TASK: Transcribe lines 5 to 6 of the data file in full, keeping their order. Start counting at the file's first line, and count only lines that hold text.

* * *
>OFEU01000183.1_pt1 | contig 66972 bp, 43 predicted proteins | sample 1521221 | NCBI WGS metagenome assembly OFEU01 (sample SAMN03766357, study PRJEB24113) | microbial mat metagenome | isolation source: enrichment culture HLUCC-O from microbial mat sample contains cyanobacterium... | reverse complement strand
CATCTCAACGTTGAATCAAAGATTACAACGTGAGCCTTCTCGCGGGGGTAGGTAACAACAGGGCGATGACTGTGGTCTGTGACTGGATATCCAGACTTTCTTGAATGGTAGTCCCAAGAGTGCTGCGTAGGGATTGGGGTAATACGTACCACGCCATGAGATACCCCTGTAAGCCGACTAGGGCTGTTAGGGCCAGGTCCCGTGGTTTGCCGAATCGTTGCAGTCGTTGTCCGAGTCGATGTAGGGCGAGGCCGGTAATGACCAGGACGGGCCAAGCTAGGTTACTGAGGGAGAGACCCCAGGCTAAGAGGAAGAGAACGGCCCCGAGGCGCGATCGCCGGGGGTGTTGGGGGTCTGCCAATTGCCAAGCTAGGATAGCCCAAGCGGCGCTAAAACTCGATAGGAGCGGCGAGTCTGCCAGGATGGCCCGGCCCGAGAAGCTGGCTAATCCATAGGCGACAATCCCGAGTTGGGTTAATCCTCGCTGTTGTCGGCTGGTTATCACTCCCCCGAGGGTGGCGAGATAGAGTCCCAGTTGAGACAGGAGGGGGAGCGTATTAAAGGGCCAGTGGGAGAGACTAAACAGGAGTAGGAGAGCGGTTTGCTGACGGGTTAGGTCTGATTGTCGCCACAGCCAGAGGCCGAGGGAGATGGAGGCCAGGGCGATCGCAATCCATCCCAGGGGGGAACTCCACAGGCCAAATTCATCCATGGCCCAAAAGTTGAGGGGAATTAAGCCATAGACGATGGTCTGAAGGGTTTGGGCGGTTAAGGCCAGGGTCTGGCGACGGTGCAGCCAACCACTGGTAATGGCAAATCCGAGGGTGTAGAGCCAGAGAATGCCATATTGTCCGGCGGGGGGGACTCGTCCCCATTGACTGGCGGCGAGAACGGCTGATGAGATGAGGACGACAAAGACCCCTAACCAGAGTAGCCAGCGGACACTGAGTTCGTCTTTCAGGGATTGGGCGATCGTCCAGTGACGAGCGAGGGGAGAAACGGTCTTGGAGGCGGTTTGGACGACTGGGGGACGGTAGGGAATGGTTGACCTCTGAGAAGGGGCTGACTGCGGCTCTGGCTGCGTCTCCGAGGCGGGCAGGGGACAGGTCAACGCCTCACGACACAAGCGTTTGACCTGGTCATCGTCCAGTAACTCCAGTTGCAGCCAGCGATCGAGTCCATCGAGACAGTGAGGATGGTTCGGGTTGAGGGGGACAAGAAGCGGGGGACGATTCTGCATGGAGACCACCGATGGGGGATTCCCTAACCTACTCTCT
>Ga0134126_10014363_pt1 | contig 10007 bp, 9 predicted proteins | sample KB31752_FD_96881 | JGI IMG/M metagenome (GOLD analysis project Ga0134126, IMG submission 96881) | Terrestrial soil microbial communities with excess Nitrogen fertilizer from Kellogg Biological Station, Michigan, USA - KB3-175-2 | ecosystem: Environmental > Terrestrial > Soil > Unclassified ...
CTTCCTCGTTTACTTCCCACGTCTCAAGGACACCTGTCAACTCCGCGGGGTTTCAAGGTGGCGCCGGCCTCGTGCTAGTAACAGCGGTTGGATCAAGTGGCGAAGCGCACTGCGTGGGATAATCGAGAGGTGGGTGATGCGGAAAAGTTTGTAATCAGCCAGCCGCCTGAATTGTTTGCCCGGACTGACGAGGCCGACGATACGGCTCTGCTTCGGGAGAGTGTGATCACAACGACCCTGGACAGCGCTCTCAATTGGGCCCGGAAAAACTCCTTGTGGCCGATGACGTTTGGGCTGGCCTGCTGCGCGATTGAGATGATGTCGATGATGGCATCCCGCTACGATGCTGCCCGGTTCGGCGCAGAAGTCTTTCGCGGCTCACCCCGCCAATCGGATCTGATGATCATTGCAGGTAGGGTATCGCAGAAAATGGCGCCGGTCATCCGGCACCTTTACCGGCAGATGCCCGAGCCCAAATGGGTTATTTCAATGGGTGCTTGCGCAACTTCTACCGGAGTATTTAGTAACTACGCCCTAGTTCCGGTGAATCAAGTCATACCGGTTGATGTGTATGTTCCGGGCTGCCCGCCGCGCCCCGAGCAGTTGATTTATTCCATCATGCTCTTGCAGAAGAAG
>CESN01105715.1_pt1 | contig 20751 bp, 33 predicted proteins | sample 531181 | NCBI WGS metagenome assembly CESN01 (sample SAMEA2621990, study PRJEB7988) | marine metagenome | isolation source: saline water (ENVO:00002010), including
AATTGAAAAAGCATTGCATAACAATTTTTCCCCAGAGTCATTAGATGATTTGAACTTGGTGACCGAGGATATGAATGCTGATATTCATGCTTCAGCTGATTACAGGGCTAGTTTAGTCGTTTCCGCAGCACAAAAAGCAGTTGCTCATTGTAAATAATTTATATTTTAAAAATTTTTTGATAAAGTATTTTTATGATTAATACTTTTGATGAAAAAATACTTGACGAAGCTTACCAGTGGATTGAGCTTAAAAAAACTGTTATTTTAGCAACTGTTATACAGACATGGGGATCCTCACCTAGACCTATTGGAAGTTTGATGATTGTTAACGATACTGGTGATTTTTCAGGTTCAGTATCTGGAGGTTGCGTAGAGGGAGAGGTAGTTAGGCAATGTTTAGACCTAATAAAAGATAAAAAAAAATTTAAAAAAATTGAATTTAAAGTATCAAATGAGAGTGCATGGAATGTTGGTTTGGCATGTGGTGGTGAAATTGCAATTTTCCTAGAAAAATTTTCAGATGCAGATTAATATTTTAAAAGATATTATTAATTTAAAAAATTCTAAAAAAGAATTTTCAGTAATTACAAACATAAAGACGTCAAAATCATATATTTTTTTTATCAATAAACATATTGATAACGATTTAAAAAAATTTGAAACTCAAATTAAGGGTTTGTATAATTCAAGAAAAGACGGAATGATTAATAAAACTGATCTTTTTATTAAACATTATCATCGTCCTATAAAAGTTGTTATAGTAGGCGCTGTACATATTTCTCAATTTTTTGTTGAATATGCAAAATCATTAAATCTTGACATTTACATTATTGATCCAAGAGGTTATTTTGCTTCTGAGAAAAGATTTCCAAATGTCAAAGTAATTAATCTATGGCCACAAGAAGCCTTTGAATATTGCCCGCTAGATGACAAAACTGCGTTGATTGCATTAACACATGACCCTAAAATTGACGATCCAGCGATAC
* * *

>CESN01105715.1_pt1 | contig 20751 bp, 33 predicted proteins | sample 531181 | NCBI WGS metagenome assembly CESN01 (sample SAMEA2621990, study PRJEB7988) | marine metagenome | isolation source: saline water (ENVO:00002010), including
AATTGAAAAAGCATTGCATAACAATTTTTCCCCAGAGTCATTAGATGATTTGAACTTGGTGACCGAGGATATGAATGCTGATATTCATGCTTCAGCTGATTACAGGGCTAGTTTAGTCGTTTCCGCAGCACAAAAAGCAGTTGCTCATTGTAAATAATTTATATTTTAAAAATTTTTTGATAAAGTATTTTTATGATTAATACTTTTGATGAAAAAATACTTGACGAAGCTTACCAGTGGATTGAGCTTAAAAAAACTGTTATTTTAGCAACTGTTATACAGACATGGGGATCCTCACCTAGACCTATTGGAAGTTTGATGATTGTTAACGATACTGGTGATTTTTCAGGTTCAGTATCTGGAGGTTGCGTAGAGGGAGAGGTAGTTAGGCAATGTTTAGACCTAATAAAAGATAAAAAAAAATTTAAAAAAATTGAATTTAAAGTATCAAATGAGAGTGCATGGAATGTTGGTTTGGCATGTGGTGGTGAAATTGCAATTTTCCTAGAAAAATTTTCAGATGCAGATTAATATTTTAAAAGATATTATTAATTTAAAAAATTCTAAAAAAGAATTTTCAGTAATTACAAACATAAAGACGTCAAAATCATATATTTTTTTTATCAATAAACATATTGATAACGATTTAAAAAAATTTGAAACTCAAATTAAGGGTTTGTATAATTCAAGAAAAGACGGAATGATTAATAAAACTGATCTTTTTATTAAACATTATCATCGTCCTATAAAAGTTGTTATAGTAGGCGCTGTACATATTTCTCAATTTTTTGTTGAATATGCAAAATCATTAAATCTTGACATTTACATTATTGATCCAAGAGGTTATTTTGCTTCTGAGAAAAGATTTCCAAATGTCAAAGTAATTAATCTATGGCCACAAGAAGCCTTTGAATATTGCCCGCTAGATGACAAAACTGCGTTGATTGCATTAACACATGACCCTAAAATTGACGATCCAGCGATAC